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Using creative inversion to boost product design sprints
Insight 14: The power to explore the unknown and innovate purposefully
The unknown has always kept us on our toes, pushing us to be better prepared and anticipate change in our lives. Still, it is hard to claim we are proficient at it. It's a struggle to adopt a non-linear way of thinking, the must-have capability to enter and explore the unknown.
Linear thinking is helpful when there is enough data to boost the accuracy of predictions and with problems that are easier to define. But when it comes to more complex situations, radical change, and ambiguous problems, you need to consider a fresh perspective outside current scoping.
"You cannot solve a problem with the same mind that created it." Albert Einstein
Product teams use design thinking methodology to innovate, discover, and refine products quickly and effectively, combining logic and intuition. The process typically compensates for the unknown through thorough testing and validation, so products are not launched based on empty assumptions.
However, there is a limit to what the methodology can do. While it can be effective when the problem statement is clearly defined, most of the time, the reality is ambiguous and complex, making it hard for a clear picture to settle. The unfamiliar and uncharted territories can freeze exploration and keep even the most creative teams from discovering opportunities beyond the visible horizon.
The UK Design Council is a big proponent of adopting a systemic view to deliver meaningful change and positive social and environmental impact. The proposed shift from "discover" to "explore" can be a significant step in recognizing the need to travel into the unknown to connect deeply with what is happening or is yet to happen. It also recognizes the benefits of staying a little longer with the problem to better understand what is at stake.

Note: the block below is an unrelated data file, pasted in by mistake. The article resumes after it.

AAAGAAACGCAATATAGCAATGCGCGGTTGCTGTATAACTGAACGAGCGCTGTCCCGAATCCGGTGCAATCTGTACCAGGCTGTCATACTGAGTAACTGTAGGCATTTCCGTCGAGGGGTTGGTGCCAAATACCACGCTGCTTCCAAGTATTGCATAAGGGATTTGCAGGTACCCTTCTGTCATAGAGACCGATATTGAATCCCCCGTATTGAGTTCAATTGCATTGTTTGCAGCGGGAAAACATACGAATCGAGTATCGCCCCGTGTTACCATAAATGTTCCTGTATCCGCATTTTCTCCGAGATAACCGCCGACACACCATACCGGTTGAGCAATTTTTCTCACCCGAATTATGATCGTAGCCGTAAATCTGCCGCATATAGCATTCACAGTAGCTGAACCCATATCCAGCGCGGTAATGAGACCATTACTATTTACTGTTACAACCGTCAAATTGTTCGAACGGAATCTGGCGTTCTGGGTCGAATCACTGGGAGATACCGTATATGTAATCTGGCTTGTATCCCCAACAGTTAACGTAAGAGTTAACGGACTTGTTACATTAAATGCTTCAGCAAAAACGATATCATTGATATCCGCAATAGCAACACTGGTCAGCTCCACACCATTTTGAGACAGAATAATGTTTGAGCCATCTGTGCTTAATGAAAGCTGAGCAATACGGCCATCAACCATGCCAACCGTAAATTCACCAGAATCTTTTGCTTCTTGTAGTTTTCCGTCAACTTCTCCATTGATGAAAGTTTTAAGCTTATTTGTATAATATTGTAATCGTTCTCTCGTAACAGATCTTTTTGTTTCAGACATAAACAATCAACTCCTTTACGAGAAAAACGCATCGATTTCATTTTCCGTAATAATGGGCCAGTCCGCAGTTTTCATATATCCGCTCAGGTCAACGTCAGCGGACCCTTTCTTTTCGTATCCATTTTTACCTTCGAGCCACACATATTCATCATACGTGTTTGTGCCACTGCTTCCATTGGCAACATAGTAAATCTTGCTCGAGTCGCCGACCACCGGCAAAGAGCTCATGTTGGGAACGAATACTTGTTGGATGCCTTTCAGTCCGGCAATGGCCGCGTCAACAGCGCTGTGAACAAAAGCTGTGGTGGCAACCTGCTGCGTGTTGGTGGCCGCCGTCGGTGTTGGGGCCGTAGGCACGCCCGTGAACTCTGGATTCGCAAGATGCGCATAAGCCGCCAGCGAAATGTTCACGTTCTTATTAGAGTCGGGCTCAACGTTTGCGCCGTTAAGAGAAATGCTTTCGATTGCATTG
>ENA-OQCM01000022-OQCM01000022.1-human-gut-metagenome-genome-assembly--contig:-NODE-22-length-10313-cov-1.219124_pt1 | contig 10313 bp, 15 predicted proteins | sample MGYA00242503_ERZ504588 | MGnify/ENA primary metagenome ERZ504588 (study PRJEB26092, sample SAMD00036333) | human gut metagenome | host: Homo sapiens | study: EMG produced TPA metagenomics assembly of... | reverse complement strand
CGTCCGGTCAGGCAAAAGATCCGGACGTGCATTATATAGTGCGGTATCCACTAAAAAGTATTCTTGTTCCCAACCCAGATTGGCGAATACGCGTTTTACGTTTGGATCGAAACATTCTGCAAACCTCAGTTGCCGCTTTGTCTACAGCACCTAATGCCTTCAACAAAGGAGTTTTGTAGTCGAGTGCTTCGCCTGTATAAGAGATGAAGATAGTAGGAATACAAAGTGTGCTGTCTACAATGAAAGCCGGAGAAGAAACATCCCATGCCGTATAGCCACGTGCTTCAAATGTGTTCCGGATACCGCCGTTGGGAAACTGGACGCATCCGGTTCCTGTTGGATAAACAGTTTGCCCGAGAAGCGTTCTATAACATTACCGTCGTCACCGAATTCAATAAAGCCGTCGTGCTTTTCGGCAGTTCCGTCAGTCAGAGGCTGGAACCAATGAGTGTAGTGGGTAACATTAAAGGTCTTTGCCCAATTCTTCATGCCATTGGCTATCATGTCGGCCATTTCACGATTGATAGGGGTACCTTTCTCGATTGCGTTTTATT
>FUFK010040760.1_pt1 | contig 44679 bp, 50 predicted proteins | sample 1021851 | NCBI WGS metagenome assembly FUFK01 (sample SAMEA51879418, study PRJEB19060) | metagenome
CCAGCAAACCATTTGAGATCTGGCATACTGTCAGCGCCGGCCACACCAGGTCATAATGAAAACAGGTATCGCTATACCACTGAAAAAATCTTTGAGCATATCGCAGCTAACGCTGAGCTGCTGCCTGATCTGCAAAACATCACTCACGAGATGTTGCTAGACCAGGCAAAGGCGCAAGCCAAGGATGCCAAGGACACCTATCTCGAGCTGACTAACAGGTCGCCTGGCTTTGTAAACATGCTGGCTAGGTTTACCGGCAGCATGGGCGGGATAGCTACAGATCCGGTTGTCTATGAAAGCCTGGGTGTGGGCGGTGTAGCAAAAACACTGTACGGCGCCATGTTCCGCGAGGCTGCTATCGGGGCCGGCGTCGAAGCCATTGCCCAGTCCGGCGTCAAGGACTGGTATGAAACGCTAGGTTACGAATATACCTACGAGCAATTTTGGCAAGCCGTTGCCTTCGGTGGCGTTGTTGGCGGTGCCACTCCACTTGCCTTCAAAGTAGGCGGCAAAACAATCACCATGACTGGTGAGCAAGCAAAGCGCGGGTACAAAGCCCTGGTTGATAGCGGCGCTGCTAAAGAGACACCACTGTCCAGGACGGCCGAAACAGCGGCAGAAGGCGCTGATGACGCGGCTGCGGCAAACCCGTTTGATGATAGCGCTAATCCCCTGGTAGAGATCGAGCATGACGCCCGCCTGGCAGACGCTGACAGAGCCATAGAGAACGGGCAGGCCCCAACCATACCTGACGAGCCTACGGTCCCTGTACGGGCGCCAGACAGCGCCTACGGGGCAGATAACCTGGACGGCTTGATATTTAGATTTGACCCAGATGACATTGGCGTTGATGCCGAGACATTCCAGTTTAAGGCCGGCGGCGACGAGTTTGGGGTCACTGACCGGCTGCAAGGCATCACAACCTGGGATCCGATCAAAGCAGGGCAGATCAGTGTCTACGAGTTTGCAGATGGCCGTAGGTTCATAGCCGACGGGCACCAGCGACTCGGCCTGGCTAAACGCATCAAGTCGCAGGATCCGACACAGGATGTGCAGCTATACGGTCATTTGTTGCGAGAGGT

For us as strategic designers, exploration is at the core of innovation - charting a new space of opportunities without the pre-determined idea of what to expect but always keeping a bold and proactive vision of the future.
If more exploration can be integrated into the current design sprints, more opportunities could arise by mapping the edges of the unknown and the untapped potential for value creation.
Product teams typically use various design and creative problem-solving methods to think differently, generate ideas, and turn problems into opportunities.
"How Might We" (developed by Procter & Gamble): a brainstorming technique to explore different ways for solving a problem (not too broad and not too narrow).
"Alter Ego" (Todd Herman, The Alter Ego Effect): a method to shift identity into somebody else (imagine what they say, think, do, or feel) to transform the perspective on the problem by changing attitudes and beliefs.
"Five Whys" (introduced by Toyota): a problem-definition technique, starting with a problem statement to drill down to the root cause and clarify any issues that are not visible at first.
"Six Thinking Hats" (Eduard de Bono): a lateral thinking method, wearing one hat at a time with a specific scope and role.
These tools are useful when you have a problem statement to spark creativity, but are they sufficient to turn discovery into exploration and again into discovery? We want to raise awareness around a powerful technique for exploring the unknown - creative inversion.
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How is inversion a tool?
Inversion thinking is inspired by the German mathematician Carl Gustav Jacob Jacobi, who made fundamental contributions to elliptic functions, dynamics, differential equations, determinants, and number theory. He often solved difficult problems using a simple strategy: invert, always invert.
Inversion is the process of building a structure and then flipping it around. Think of it as a negative space. This approach is counter-intuitive at first because it is easier to think about the solution. So, why spend time thinking about the opposite of what you want? Because you can learn just as much from identifying what doesn't work as you can from looking at what does.
There are other benefits too:
Challenge your perspective and consider hidden elements you may have missed.
Put into the spotlight errors or roadblocks that are not obvious at first.
Counteract the gravitational pull of the confirmation bias, something that will always be there.